Businesses should be open to the pros and cons of these multi-time zone teams and recognise the benefits that time-zone stacking can offer. Most staff members report positive satisfaction in being able to maintain dedicated focus time while still being able to keep in touch with co-workers when their workdays overlap.

Take workers in Melbourne and London as an example. The time difference during the Australian autumn is nine (9) hours. For a Melbourne-based staff member commencing work at 9am and working through to 5pm, followed by a London-based colleague starting their day at 9am (6pm Melbourne time) through to 5pm (2am Melbourne time) the working day is effectively 17 hours. The benefit to online students of this level of staff access would be immeasurable. For example, a TEAMS meeting scheduled for 5.30pm Melbourne time and 8.30am London time would be very doable.

The advantage this creates for current Business Studies tertiary students is also significant. With many units now available 24/7 via online delivery platforms, the flexibility for students to work and study at hours that suit their personal lifestyle is paramount. With tutor access effectively extended by time-zone-sharing models, the delay in response time for student questions could be reduced from days to hours and minutes.


So where to now?
Salt, though expert in his estimates, may have missed the issue of mixed mode – where people work from home on certain days and return to the office on other days. It is likely that the WFA model will be taken up with considerable enthusiasm. Whatever happens, the authors will become digital nomads – wandering the earth – checking WIFI strength and time zones on a regular basis. And wondering why they had not thought of this some 20 years ago.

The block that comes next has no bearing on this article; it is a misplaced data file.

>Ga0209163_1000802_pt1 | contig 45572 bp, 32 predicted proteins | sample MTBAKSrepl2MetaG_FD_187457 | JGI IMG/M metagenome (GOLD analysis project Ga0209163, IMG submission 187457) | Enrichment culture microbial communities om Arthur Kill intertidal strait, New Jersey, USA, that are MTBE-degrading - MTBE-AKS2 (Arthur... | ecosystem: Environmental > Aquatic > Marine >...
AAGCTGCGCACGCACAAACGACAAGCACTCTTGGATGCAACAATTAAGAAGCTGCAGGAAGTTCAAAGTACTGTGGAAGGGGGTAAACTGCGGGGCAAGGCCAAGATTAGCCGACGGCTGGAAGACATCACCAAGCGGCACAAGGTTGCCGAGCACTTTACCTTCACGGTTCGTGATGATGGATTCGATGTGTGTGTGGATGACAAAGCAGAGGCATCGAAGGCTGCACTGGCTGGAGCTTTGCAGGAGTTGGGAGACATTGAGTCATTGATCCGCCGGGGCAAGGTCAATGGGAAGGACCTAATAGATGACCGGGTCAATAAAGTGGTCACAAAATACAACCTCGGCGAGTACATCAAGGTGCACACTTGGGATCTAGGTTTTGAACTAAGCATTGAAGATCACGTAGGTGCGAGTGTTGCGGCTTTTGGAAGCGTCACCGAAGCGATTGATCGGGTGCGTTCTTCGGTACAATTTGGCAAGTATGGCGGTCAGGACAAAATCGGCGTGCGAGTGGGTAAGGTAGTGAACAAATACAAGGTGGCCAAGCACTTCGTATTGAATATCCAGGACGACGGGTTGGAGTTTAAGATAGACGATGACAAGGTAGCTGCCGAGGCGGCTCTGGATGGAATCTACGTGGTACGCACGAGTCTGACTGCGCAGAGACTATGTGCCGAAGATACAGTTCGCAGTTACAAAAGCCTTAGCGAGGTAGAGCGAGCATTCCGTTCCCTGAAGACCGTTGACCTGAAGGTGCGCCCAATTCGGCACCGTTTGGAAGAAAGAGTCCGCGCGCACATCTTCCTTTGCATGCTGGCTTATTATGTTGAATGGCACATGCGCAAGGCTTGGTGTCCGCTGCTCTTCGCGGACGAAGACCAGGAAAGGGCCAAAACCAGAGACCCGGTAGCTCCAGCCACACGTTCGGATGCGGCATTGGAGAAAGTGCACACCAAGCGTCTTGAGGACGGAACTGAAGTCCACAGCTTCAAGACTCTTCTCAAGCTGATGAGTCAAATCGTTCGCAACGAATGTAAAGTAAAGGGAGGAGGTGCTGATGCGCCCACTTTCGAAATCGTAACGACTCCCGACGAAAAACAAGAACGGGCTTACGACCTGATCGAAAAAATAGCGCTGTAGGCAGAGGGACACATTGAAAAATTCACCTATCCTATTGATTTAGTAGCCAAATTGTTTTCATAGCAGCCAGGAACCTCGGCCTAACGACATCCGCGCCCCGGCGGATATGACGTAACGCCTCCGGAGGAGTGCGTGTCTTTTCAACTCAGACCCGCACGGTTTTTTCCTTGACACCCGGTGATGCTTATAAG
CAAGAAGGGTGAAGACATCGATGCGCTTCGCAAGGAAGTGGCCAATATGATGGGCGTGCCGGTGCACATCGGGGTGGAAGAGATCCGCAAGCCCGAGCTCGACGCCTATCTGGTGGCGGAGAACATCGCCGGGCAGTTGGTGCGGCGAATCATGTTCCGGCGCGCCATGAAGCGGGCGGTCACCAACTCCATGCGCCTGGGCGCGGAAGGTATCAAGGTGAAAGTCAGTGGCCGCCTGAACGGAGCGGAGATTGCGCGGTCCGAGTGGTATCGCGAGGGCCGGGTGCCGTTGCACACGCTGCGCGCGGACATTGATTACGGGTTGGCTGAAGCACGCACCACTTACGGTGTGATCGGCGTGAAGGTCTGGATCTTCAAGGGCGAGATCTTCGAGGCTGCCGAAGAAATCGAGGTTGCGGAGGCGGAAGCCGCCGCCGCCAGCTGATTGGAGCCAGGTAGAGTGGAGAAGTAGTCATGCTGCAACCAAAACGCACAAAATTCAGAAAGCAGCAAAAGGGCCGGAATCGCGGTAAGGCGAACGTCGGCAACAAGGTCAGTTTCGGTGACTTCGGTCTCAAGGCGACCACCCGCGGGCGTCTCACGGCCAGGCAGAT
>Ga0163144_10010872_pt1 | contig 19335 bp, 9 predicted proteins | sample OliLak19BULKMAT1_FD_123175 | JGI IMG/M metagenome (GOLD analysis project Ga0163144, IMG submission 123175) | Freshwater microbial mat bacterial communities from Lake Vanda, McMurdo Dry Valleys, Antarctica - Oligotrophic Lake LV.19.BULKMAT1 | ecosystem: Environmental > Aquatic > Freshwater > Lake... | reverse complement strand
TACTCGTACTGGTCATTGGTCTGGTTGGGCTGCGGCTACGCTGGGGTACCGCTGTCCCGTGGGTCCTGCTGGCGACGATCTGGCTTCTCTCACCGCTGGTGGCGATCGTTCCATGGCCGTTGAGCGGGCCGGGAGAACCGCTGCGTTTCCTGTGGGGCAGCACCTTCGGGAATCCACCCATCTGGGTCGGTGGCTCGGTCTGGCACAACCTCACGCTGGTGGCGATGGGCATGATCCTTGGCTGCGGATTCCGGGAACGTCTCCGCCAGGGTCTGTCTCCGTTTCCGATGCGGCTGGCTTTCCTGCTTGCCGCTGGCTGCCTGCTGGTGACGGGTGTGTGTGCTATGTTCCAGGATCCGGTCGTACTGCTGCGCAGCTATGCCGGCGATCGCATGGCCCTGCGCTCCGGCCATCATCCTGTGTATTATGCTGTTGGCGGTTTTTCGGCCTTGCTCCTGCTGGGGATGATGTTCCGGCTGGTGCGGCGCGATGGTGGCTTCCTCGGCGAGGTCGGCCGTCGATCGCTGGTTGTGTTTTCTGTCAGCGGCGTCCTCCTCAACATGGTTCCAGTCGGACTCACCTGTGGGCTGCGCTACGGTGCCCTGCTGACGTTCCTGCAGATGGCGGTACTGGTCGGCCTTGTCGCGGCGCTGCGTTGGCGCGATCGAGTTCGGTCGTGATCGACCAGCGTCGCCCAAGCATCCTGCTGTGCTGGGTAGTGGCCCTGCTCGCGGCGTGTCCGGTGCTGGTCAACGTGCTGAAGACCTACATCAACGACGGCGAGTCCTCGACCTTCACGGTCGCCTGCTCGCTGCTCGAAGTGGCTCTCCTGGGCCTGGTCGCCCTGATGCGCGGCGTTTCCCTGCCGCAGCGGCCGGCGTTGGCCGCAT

• AGPC (2021) Working from Home, Research Paper available via
  • Bofinger, I. & Whateley, G. (2004) The Virtual Conservatorium, available via
  • Choudhury, P. (2020) Our Work-from-Anywhere Future, available via
  • Peterson, C. (2020) Home Office Solutions, How to Set Up an Efficient Workspace Anywhere in Your House, Fox Chapel Publishing, ISBN 9781580118590.
  • Pupius, D. (2021) Time Zone Stacking: The New Teamwork Paradigm? Available via
  • Salt, B. (2021) One Million to Stick with WFH after COVID-19, available via


Emeritus Professor Greg Whateley is the Deputy Vice Chancellor and Vice President (Academic) at Group Colleges Australia (GCA). Formerly, he was Chair of the Academic  Board at the Australian Institute of Music and Dean of the College at Western Sydney University. He has been keenly interested in alternative modes of delivering education since 2000 when he and Professor Bofinger founded ‘The Virtual Conservatorium’. Now, some 20 years later, he is deeply involved in the development of the virtual school.


Professor Ian Bofinger is the Executive Dean and CEO of the Australian Academy of Music and Performing Arts (AMPA) in Sydney. Formerly, he was Executive Dean at the Australian Institute of Music (AIM), a position he held for seven years. The opportunity to step outside of the music discipline came in early 2009 when Ian became Manager, TEL (Technology Enhanced Learning) at the University of Western Sydney. Ian has a strong background in tertiary management, blended learning design and music education.